FCC's Martin Digging for Legal Leverage

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Kevin Martin not only thinks that cable systems should sell programming by the channel in a menu of a la carte choices -- he’s also looking for legal grounds that could force the issue.

Federal Communications Commission staff are now looking into whether existing law provides any opening that could compel cable systems to adopt some form of a la carte pricing, according to an aide to chairman Martin.

Martin's staff -- in a preliminary way, the aide stressed -- is focused on a provision of the 1984 Cable Act that gives the agency discretion to “promulgate any additional rules that may be necessary to promote diversity of information sources.”

The FCC’s authority to adopt rules is tied to the penetration of high-capacity cable systems -- specifically, when operators with 36 or more channels pass 70% of U.S. households, and 70% of households passed by those systems are subscribers. “If you hit 70/70, other options become available,” the Martin aide suggested.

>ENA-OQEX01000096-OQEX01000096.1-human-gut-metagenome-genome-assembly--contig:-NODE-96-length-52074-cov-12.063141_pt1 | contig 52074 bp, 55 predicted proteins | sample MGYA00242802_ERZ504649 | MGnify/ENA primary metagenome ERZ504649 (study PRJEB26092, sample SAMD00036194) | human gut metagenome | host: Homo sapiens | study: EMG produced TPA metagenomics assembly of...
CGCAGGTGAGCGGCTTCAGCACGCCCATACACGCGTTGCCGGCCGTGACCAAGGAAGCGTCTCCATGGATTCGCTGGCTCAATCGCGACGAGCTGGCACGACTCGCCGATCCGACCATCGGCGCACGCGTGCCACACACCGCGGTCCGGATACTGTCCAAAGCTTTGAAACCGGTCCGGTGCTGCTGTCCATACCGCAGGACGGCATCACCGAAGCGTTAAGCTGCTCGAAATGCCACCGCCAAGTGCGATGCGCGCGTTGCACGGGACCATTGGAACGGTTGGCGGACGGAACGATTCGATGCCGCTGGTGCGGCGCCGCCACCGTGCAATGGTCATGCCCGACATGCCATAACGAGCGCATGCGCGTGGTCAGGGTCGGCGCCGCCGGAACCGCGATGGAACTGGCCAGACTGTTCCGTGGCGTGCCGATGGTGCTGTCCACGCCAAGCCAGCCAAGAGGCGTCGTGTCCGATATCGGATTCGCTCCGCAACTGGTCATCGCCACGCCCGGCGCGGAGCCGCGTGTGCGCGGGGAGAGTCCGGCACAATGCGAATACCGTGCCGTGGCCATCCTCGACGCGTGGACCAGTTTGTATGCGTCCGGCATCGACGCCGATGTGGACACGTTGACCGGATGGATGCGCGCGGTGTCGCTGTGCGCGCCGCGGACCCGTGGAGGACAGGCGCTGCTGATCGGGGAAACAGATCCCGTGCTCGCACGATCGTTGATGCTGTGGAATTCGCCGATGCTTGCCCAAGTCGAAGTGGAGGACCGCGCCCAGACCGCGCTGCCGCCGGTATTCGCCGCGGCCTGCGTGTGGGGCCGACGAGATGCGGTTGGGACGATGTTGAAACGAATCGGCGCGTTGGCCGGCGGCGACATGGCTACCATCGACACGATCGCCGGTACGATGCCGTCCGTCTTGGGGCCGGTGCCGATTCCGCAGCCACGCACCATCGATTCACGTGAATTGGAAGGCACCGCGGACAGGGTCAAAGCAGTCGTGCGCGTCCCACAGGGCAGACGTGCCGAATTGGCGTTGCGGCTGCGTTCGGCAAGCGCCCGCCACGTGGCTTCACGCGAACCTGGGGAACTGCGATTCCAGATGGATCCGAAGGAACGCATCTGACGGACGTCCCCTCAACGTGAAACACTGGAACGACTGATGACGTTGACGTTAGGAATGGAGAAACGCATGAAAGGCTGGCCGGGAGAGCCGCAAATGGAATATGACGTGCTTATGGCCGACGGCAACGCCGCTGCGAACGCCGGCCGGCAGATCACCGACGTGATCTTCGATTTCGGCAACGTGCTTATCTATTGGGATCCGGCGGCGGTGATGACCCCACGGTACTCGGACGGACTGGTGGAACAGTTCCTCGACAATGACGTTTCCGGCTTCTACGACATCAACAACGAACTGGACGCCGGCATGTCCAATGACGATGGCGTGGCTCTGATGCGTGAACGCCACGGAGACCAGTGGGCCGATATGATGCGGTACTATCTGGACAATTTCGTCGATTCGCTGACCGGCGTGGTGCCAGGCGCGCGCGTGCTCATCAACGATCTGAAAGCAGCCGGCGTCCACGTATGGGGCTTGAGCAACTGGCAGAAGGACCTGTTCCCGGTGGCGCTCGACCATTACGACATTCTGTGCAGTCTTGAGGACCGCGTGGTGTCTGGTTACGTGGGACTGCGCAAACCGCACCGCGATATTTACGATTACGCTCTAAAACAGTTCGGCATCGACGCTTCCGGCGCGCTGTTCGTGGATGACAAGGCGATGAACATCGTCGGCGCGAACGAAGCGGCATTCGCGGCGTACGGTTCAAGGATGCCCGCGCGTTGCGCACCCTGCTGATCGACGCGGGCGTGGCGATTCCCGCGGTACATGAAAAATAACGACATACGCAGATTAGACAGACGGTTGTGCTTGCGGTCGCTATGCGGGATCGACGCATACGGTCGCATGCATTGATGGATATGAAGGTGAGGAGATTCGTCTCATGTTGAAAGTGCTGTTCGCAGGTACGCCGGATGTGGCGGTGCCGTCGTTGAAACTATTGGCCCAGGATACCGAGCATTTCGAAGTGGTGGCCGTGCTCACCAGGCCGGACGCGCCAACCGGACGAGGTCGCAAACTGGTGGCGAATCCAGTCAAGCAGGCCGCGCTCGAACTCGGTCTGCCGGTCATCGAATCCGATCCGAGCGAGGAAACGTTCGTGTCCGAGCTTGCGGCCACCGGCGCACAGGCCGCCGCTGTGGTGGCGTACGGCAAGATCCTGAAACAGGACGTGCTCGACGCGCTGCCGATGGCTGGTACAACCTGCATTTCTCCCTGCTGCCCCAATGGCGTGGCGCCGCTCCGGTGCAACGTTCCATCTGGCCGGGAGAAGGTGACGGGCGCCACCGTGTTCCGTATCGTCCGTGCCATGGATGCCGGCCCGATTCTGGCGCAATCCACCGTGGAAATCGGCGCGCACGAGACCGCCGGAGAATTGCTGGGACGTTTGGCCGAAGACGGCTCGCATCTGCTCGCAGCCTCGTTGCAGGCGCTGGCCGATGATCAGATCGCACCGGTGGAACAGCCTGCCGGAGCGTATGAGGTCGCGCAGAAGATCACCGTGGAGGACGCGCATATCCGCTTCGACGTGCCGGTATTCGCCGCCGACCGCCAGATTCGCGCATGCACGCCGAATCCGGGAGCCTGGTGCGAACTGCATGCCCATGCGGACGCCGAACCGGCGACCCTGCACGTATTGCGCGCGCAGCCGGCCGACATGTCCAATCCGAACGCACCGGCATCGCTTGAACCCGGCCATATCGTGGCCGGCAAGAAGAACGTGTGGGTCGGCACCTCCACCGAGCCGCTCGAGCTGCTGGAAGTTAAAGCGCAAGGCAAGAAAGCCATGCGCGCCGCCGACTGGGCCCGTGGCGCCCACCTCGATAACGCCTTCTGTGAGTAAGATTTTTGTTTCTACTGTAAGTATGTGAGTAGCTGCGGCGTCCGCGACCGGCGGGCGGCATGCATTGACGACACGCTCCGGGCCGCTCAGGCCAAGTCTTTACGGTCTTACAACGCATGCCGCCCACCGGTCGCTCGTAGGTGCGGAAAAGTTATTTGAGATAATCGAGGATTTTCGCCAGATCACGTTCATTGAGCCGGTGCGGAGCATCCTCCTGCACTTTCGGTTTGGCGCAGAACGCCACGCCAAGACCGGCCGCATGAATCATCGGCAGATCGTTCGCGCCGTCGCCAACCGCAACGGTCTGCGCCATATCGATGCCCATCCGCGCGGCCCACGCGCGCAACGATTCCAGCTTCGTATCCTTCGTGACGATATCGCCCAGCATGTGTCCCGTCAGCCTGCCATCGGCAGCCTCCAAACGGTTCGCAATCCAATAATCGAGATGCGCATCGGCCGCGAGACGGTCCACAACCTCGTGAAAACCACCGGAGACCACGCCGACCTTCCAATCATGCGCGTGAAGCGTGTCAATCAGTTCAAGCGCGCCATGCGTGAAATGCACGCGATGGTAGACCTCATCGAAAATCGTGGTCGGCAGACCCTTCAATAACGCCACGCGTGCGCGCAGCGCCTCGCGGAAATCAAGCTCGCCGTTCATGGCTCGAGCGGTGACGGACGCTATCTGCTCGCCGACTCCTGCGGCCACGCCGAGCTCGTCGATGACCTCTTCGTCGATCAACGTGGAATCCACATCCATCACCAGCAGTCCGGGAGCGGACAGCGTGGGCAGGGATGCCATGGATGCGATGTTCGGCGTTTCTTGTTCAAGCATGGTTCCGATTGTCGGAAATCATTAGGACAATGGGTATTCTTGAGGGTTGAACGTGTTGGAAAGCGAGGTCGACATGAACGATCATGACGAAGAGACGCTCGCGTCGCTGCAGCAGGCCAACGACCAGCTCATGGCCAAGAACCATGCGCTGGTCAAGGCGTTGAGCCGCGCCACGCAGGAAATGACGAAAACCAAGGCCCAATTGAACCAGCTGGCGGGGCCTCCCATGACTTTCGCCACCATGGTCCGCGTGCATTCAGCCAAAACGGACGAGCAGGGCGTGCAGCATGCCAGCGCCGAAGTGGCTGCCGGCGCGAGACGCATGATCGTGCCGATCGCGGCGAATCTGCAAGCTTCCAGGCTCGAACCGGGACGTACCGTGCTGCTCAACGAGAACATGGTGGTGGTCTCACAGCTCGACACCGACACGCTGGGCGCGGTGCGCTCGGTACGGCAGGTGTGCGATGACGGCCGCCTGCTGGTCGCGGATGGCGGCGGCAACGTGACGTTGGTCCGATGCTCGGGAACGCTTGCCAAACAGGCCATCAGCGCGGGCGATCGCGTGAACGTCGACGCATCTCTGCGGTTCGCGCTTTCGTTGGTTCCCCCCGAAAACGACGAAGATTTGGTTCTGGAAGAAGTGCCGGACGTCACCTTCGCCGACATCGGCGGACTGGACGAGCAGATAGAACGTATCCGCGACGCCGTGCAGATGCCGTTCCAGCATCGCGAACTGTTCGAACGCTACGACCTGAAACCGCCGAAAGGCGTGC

The FCC's look at the 21-year-old provision was an effort partly designed to debunk the widely reported view that the agency has no legal authority to impose a la carte on cable, the Martin aide said.

Before Christmas, the FCC is expected to reveal in its annual video-competition report whether the 70/70 test has been met.

In prior years, the agency has concluded that the first, but not the second, prong of the test had been met. In last year's competition report, the FCC concluded, “Subscribers to systems with 36 or more channels as a percent of the homes passed by such systems is 58.8%.”

In the past, the National Cable & Telecommunications Association has said that when both prongs of the 70% test have been met, FCC authority is restricted to regulating the rights of third parties to rent channels, also called leased access. The agency has not addressed its authority under section 621(g), said a Washington, D.C., cable attorney who asked not to be identified.

A Martin aide cautioned that a review of the 70/70 test was just starting. “Every year, we look at the 70/70 provision, and every year, the conclusion has been that we are not there yet,” the aide said.

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